Today's Viewpoint: A MarshBerry Publication

Brown & Brown, Inc. Announces 2Q20 Earnings

Highlights from the BRO earnings release and analyst call

Brown and Brown, Inc. (BRO) reported second quarter results this morning, the first of the public insurance brokers to do so. The company posted results which beat analyst estimates for both Earnings Per Share (EPS) and revenue, but noted the outlook continues to be difficult to project. Below are some key takeaways from the earnings call that management conducted this morning with the investment community.

  • Revenue grew 0.5% organically in 2Q across the company (4% total growth). The Retail business was down 2.6% organically, with better retention offset by slower than expected new business generation and an accounting adjustment related to reduced future revenue expectations due to the COVID-19 pandemic. Without this accounting related adjustment to revenue, the Retail segment would have been relatively flat on an organic basis in 2Q. Retail segment declines were offset by mid-teens organic growth in National Programs, relatively flat organic growth in the Wholesale division and mid-teens level declines in BRO’s Service segment (lower claims processing activity).
  • The company noted that its expectations heading into 2Q that its Employee Benefits division would be the hardest hit due to headcount reductions did not materialize as expected. With employers furloughing, rather than laying off staff plus new business wins, BRO’s Employee Benefits division actually grew organically in 2Q compared to last year. One offset to this was a more rapid decline in workers’ compensation revenue. This was related to midterm premium adjustments, and other coverage changes, to help clients manage their costs. This is expected to continue to impact the business over the coming months/quarters.
  • Management indicated that rates continue to move upward in many areas of the business due to tightening underwriting standards and reduced carrier appetite for some markets/coverages. The company noted generally that rate increases accelerated from 1Q and it expects these increases to remain consistent through the remainder of the year. Notably, workers’ compensation rate declines slowed while coastal property rate increases were the most significant.
  • BRO completed three acquisitions in 2Q, at a total annual run rate of $46M combined, with another few acquisitions having closed in July. BRO noted a shift in valuations to less up-front consideration and more contingent payments related to uncertainty in business projections. However, BRO commented that overall valuations do not appear to be “materially” changed from 1Q or 4Q19 and that the market remains “highly competitive.” Management indicated that private equity-backed buyers that took their “foot off the gas” in early 2Q appear to be back to pre-pandemic activity levels.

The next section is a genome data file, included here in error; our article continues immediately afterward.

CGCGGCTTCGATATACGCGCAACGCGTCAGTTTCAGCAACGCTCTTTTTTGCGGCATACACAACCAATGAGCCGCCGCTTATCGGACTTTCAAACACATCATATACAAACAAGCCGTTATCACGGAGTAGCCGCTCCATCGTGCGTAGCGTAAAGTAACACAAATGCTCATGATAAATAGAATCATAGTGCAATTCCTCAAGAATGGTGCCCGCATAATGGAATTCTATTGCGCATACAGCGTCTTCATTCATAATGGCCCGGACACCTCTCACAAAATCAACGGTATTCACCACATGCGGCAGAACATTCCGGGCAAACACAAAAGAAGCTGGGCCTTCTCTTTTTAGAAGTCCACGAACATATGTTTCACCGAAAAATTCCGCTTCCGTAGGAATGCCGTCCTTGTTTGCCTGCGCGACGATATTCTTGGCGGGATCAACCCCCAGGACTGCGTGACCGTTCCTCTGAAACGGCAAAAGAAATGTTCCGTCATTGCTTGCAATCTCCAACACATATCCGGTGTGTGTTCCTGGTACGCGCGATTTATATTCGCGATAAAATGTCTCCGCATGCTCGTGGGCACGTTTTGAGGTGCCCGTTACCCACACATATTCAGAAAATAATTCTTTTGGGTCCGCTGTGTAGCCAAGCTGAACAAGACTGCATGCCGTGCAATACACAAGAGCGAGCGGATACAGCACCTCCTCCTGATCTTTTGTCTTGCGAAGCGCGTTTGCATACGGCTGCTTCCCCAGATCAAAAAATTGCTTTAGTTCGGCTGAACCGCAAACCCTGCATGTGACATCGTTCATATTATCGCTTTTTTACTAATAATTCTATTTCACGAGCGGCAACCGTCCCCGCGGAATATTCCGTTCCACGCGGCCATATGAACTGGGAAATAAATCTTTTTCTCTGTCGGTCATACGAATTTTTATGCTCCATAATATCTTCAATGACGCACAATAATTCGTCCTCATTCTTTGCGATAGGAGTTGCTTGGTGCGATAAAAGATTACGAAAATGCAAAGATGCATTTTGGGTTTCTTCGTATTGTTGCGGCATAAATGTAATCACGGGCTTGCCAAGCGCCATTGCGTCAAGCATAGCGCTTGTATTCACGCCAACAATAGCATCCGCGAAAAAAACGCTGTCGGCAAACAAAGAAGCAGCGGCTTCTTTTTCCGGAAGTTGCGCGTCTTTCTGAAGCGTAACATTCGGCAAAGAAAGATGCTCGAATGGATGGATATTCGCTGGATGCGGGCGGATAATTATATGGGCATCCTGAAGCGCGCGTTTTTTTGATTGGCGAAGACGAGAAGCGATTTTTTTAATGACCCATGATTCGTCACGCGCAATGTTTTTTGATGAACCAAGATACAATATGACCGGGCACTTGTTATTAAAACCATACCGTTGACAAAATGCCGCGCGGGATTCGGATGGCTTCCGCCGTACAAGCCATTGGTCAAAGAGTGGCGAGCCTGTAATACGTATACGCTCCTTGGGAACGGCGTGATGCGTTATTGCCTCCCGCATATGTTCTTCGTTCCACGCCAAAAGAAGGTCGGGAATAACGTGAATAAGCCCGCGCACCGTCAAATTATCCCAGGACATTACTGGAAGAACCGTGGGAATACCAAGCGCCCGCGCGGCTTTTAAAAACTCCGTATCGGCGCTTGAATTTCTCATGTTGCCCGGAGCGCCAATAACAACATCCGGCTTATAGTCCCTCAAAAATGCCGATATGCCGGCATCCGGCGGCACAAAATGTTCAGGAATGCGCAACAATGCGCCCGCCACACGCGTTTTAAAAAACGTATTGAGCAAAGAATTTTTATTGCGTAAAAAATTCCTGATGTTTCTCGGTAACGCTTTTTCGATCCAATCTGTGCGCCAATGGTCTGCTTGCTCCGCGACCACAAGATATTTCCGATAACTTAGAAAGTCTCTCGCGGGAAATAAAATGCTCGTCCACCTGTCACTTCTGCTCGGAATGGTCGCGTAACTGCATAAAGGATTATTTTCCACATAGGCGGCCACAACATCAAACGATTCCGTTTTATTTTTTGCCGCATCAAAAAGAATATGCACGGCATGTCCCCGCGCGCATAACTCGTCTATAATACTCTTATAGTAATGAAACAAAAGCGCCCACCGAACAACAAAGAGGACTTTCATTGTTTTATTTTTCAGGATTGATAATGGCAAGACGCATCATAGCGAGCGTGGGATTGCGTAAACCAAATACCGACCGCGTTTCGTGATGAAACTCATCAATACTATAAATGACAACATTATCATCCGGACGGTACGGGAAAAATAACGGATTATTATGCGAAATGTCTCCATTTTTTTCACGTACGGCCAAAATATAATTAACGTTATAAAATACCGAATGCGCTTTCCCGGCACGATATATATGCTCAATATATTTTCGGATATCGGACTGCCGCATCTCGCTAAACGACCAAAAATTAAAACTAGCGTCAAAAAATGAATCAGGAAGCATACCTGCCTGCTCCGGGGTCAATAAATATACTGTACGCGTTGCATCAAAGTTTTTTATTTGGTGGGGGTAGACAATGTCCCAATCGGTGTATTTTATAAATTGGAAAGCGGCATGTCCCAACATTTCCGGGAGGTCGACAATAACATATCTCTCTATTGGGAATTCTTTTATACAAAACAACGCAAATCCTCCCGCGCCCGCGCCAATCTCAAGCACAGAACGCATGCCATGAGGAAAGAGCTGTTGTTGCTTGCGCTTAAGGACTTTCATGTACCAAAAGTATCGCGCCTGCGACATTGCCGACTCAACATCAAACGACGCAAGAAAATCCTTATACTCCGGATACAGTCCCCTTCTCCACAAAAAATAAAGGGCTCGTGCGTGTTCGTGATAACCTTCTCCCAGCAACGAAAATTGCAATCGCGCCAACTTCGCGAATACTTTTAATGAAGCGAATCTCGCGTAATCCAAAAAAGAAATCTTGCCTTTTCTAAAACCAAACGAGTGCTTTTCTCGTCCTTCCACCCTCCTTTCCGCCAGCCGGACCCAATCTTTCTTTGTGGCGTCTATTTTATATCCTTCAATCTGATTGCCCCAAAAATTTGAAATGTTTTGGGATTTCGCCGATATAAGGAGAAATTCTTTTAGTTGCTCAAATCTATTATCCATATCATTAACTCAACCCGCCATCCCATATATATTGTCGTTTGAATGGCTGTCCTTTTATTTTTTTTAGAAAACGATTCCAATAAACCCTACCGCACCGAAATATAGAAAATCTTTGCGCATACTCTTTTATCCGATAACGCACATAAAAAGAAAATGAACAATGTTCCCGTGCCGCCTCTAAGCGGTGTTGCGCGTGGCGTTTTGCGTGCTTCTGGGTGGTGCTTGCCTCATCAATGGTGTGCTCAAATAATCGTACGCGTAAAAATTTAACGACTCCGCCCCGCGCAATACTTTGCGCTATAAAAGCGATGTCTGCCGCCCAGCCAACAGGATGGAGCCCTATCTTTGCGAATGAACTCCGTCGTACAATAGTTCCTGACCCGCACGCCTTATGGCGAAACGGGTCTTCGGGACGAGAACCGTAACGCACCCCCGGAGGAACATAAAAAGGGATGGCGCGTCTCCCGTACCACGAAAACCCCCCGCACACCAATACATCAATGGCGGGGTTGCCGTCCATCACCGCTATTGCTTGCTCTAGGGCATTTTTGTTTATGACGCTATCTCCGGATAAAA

• From a liquidity perspective, BRO borrowed $250M from its credit revolver at the beginning of 2Q to pay for a large acquisition and bolster its cash position in the case of delayed customer receipts. By the end of 2Q, the company had already paid down $150M of this borrowing.
  • While the outlook remains uncertain, the company revised the low end of its previous expectations. They indicated that 2020 organic growth is now expected to be “slightly positive to slightly negative” vs. prior guidance of “up slightly to down low to mid-single digits.” BRO had previously said 3Q could be its worst organic growth quarter. This may be due to a lag between delayed premium payments from customers and/or the effects of reduced headcount. The company noted a number of positive and negative factors that could play out over the next several months, declining to take a position on whether 3Q could still be the softest quarter of the year.

Overall, BRO was pleased with 2Q performance but cautious on making any predictions about the outlook and the coming quarters, noting that there continues to be unknowns and offsetting positive and negative influences in the marketplace. BRO’s CEO did suggest that full recovery may not be realized until 2022 and the interim will likely be “sporadic” periods of recovery in certain segments.

The COVID-19 pandemic has had significant impacts on business and daily life. To bring you meaningful insights into how insurance brokerage firms are responding to the business implications, MarshBerry is conducting a new Market Pulse survey to gather any changes in sentiment and perspective of the industry’s outlook as the country moves towards a full “open for business.” Take a quick 3-minute MarshBerry Pulse survey to have your thoughts included in the industry’s outlook.

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This earnings summary has been prepared by Marsh, Berry & Co., Inc. and is not intended to provide investment recommendations on any company. It is not a research report, as such term is defined by applicable laws and regulations, and it does not contain sufficient information upon which to make an investment decision. It is not to be construed as an offer to buy or sell or a solicitation of an offer to buy or sell any securities, financial instruments or to participate in any particular trading strategy. These materials are based solely on information contained in publicly available documents and Marsh, Berry & Co., Inc. has not independently attempted to investigate or to verify such information.

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